Earlier, we highlighted how the Washington Times is adjusting to life without a deep-pocketed right-wing benefactor to cover literally billions of dollars in losses. Now, another right-wing newspaper heretofore protected from the free market is making a similar adjustment.
Trib Total Media, which operates the Pittsburgh Tribune-Review and other media holdings of right-wing financier Richard Mellon Scaife -- who died last year -- announced last week that it was laying off 153 people and will combine its three Pittsburgh-area properties into a single newspaper. It also claims that if two other papers can't be sold, they will be shut down, eliminating another 91 jobs.
As bad as that situation is, it could have been even worse. The Pittsburgh Post-Gazette (the Tribune-Review's competitor) reports that according to the Scaife estate's inheritance tax report, Scaife loaned the Tribune-Review $147 million, which the estate considers to be uncollectible, which would have the side effect of lowering the value of the estate for tax purposes.
And that's just what's documented by the estate in promissory notes. It's possible that Scaife may have given the paper even more money off the books.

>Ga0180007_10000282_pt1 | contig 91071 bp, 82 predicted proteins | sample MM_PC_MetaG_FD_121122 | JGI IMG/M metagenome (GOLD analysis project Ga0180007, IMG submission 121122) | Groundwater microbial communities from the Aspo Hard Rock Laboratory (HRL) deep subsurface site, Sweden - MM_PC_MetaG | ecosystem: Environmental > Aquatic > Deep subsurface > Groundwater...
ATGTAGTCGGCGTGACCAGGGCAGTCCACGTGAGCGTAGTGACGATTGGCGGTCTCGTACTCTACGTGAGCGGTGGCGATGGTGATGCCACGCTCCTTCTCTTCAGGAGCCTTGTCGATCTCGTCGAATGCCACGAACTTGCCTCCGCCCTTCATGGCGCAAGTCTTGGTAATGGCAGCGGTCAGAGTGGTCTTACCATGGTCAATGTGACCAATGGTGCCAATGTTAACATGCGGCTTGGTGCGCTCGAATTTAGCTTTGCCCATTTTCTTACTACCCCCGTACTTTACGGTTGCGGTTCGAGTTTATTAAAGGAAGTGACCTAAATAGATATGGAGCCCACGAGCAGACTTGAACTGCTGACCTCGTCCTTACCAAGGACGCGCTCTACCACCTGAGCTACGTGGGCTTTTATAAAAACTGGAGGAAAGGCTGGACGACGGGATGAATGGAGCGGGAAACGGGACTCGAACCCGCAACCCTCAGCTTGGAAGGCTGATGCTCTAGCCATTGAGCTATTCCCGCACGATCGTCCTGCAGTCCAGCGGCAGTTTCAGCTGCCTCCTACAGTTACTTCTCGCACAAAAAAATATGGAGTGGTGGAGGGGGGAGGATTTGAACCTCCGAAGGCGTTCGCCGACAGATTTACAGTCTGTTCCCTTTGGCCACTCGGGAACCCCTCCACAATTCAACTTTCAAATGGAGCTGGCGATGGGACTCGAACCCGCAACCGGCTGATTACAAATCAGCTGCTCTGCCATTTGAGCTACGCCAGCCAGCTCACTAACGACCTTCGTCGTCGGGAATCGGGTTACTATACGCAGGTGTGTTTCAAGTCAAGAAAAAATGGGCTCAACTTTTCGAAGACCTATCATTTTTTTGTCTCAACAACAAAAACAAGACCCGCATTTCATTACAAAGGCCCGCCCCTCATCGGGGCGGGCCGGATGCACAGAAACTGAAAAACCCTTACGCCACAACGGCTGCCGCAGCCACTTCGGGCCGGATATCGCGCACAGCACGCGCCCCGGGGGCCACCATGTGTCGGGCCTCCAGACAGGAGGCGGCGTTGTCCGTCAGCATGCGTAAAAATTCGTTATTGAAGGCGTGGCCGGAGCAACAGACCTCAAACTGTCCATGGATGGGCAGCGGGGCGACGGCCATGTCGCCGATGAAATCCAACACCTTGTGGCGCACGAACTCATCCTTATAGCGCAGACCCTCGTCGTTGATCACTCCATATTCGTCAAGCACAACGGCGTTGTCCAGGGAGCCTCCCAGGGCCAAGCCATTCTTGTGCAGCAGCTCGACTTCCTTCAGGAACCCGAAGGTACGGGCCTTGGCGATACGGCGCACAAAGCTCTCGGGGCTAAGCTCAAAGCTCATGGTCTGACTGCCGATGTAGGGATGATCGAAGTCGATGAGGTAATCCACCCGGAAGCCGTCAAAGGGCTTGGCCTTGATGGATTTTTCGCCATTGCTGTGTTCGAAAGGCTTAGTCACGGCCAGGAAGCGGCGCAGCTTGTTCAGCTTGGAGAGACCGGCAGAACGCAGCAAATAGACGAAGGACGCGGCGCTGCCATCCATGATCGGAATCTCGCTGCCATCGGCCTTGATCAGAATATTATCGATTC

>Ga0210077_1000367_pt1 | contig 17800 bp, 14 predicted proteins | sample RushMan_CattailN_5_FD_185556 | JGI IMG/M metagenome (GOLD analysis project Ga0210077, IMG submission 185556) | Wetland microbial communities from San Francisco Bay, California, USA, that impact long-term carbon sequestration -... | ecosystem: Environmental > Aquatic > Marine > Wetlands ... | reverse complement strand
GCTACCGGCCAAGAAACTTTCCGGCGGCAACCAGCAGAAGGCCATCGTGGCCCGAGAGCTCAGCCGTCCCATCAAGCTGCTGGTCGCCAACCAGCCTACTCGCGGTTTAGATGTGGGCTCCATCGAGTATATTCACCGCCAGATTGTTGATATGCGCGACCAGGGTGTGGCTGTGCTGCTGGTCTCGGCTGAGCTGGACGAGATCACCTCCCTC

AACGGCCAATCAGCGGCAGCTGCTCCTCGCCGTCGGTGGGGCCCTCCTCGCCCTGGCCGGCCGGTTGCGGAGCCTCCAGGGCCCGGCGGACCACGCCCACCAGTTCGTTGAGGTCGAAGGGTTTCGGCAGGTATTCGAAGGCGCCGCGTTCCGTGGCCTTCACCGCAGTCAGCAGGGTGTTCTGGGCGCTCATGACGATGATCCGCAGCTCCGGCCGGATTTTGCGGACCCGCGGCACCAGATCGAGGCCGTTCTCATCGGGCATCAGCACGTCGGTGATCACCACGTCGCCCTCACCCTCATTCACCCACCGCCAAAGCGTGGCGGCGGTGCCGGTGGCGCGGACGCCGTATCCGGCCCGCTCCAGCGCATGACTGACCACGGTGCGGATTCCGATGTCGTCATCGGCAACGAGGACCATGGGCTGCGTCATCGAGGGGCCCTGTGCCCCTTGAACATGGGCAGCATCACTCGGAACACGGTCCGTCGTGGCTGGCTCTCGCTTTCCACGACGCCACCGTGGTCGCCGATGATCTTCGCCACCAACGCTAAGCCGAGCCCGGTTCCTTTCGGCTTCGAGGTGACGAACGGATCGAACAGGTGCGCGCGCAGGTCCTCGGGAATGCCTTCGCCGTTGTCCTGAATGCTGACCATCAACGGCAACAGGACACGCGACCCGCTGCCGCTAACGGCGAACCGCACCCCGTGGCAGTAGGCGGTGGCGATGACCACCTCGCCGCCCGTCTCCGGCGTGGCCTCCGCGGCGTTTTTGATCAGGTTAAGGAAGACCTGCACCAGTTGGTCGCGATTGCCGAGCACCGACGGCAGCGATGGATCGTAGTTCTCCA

The layoff announcement also contains this interesting tidbit:
We have taken steps over the past several months to build out our digital presence. First, through Mr. Scaife’s estate, our new affiliate, 535 Media, LLC, has acquired 40 percent of the stock of Newsmax Media which is a proven national leader in digital news. We also plan to launch a joint venture with Newsmax, through our affiliate, in early 2016 that will allow us to add to our digital offerings and to expand our national reach.
The Tribune-Review announcement doesn't state how a money-losing organization such as itself could afford to buy 40 percent of Newsmax. The Pittsburgh Business Times makes the connection clearer: That piece of Newsmax is what Scaife owned, and Trib Total Media was bequeathed those shares in Scaife's will.
The Business times also quoted Trib Total Media president and CEO Jennifer Bertetto describing how Newsmax will help its online offerings: one plan is a website that will serve as "a local and national news source targeted to baby boomers that will have a local marketplace aspect and we plan to monetize it through various email marketing concepts that NewsMax has really mastered." Given that Newsmax's "email marketing concepts" tend to center around dubious fianancial schemes and even more dubious health schemes, that may not be the best approach.
Newsmax is affected by Scaife's will in another way: The Post-Gazette writes that Newsmax CEO Christopher Ruddy was awarded $250,000 in the will.
All the cost-cutting demonstrates that Trib Total Media has to try to be a profitable business, even with having $147 million in debt apparently written off. Newsmax, as far as we know, does make money, and the question going forward will be how much the money-making parts of Trib Total Media, like that 40 percent share of Newsmax, will tolerate the money-losing parts.